Trade the hustle and bustle of city life for the slower pace of Dundas, Ontario, located about an hour outside of Toronto and less than 20 minutes from the city of Hamilton. The small historic town is the perfect place to set up shop for a few days of sightseeing, shopping and getting back to nature at one of the area's many parks, hiking trails and waterfalls. Dundas' downtown area should have enough to keep most travellers busy, with its array of independent shops, cafes, bars and restaurants.

St. Albert, Alberta

Image: holdsworthdesign, St Albert Alberta via Flickr CC BY 2.0

Located just minutes from Edmonton, St. Albert is home to the only provincial park in Alberta's capital region, Lois Hole Centennial Provincial Park. St. Albert is known as "The Botanical Arts City" and has a wide variety of things to see and do depending on where your travel interests lie. Art lovers will want to search for the more than 30 pieces of public art where upon locating them you can scan the interactive code to learn more about each piece. History buffs can tackle the self-guided Founders' Walk to learn all about the history of St. Albert and outdoorsy visitors can explore Lois Hole Centennial Provincial Park (a great spot for bird watching) and spend some time in St. Albert Botanic Park. Make sure to grab a seat on the Botanical Loop, a free hop-on, hop-off bus that runs Saturdays all summer and stops at several of St. Albert's best attractions.

North Vancouver, British Columbia

Image: Kyle Pearce, Capilano Lake in the Clouds via Flickr CC BY-SA 2.0

Anyone who loves the outdoors and being active will want to add North Vancouver, British Columbia to their travel wish list. Whether your preferred way to get active outdoors is kayaking, hiking, playing golf, or mountain biking you'll get a chance to do in North Vancouver, located within easy access to downtown Vancouver. In addition to outdoorsy activities, visitors will want to check out the Lonsdale Quay Market on the waterfront. Shop local vendors and artisans, browse the fresh produce, stop for a drink at Green Leaf Brewing Co. and snack on whatever the food vendors have on offer.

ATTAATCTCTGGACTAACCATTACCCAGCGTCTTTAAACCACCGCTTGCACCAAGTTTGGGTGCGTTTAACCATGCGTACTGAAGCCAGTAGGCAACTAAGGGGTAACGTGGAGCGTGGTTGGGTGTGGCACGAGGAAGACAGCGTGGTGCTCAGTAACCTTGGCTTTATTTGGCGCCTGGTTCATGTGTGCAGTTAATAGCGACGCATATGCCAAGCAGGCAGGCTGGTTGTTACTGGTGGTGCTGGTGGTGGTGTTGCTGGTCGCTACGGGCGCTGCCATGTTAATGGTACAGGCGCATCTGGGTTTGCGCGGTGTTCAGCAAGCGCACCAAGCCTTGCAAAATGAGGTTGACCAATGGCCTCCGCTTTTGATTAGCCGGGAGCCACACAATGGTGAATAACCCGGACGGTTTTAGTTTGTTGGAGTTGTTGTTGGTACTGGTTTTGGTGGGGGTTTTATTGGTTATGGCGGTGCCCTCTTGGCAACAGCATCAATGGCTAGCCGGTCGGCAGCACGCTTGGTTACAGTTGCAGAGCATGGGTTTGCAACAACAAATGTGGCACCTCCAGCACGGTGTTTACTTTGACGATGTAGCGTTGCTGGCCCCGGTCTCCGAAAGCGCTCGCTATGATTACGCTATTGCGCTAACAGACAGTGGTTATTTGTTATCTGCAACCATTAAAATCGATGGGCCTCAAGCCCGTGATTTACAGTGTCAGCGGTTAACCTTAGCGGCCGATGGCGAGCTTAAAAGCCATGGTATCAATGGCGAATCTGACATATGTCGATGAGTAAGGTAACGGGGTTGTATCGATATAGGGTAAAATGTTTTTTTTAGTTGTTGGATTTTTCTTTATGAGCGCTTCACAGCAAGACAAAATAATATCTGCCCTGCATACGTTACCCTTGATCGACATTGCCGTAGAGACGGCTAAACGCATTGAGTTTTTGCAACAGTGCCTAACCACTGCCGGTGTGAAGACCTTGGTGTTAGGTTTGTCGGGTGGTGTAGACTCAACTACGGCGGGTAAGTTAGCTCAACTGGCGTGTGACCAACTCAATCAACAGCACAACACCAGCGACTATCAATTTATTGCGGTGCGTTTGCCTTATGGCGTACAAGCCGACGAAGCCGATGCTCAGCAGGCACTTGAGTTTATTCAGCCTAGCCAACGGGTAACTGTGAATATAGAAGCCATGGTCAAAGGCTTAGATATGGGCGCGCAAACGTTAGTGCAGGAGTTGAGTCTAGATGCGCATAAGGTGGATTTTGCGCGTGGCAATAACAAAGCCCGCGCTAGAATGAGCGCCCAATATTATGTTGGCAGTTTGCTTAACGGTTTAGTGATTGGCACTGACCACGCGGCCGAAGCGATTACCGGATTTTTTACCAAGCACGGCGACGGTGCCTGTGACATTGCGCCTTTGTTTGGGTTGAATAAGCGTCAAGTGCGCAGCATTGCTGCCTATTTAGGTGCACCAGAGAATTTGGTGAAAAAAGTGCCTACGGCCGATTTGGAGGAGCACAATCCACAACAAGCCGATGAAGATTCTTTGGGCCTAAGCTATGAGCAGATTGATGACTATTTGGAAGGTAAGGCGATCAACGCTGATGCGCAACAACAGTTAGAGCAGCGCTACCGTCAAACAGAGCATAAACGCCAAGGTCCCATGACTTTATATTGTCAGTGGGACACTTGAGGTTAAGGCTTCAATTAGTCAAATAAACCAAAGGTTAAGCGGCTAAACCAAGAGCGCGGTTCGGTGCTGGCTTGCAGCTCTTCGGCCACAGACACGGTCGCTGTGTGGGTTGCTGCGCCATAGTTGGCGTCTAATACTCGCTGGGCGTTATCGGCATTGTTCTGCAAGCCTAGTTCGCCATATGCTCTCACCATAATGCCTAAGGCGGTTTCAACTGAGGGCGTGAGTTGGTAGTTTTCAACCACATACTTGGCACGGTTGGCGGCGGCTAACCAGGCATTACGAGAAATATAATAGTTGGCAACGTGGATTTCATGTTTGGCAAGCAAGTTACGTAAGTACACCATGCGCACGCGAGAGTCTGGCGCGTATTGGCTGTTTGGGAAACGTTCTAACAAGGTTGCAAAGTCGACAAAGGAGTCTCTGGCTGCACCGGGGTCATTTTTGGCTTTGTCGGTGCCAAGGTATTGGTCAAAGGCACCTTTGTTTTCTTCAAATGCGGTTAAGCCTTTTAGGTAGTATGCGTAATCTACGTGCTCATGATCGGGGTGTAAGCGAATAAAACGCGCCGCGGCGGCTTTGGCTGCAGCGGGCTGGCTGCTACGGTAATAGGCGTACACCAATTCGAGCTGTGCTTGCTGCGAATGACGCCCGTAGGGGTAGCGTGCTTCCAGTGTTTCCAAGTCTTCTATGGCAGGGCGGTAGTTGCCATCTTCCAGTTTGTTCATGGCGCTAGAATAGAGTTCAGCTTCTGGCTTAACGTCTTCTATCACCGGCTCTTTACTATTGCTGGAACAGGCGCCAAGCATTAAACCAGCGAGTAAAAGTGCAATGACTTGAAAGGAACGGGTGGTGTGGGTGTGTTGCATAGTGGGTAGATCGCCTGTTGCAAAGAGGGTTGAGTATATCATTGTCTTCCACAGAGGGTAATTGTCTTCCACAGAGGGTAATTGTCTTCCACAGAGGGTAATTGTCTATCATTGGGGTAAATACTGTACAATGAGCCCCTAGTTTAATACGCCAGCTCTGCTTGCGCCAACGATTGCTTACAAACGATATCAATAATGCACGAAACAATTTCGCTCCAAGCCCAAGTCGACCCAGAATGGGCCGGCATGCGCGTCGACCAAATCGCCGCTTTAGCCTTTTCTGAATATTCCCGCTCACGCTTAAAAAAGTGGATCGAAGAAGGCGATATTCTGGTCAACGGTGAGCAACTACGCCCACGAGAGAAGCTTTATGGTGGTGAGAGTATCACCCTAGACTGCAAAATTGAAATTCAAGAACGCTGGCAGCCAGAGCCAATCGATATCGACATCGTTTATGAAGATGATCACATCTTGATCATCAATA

Wellington, Ontario

Image: Doug Kerr, Wellington, Ontario via Flickr CC BY-SA 2.0

Just over two hours from Toronto you'll find Wellington, Ontario, a picturesque town on the north shore of Lake Ontario in Prince Edward County. Book a room at a cozy bed and breakfast (of which there are many to choose from in the area) and plan for a few relaxing days of getting to know one of the prettiest towns in the province. A trip to Wellington puts you well within easy exploring distance from one of Canada's newest VQA wine regions as well as the largest freshwater sand dunes in the world located in Sandbanks Provincial Park.

Portneuf, Quebec

Image: Gilles Douaire, Saint-Casimir, Québec via Flickr CC BY-SA 2.0

Located less than 45 minutes from Quebec City, pretty Portneuf is a region that oozes the charm of a quaint village, offering both cultural and nature-based attractions, depending on what you're in the mood for. Foodies will love discovering cheesemakers, a farmers' market, a vineyard, restaurants and cafes serving great food and even a chocolatier. You can then work off all those goodies with a bike ride along some of Portneuf's nearly 500 kilometres of cycling routes.

Want to check out more great suburbs? Discover cool off-the-radar towns along the U.S.-Canada border.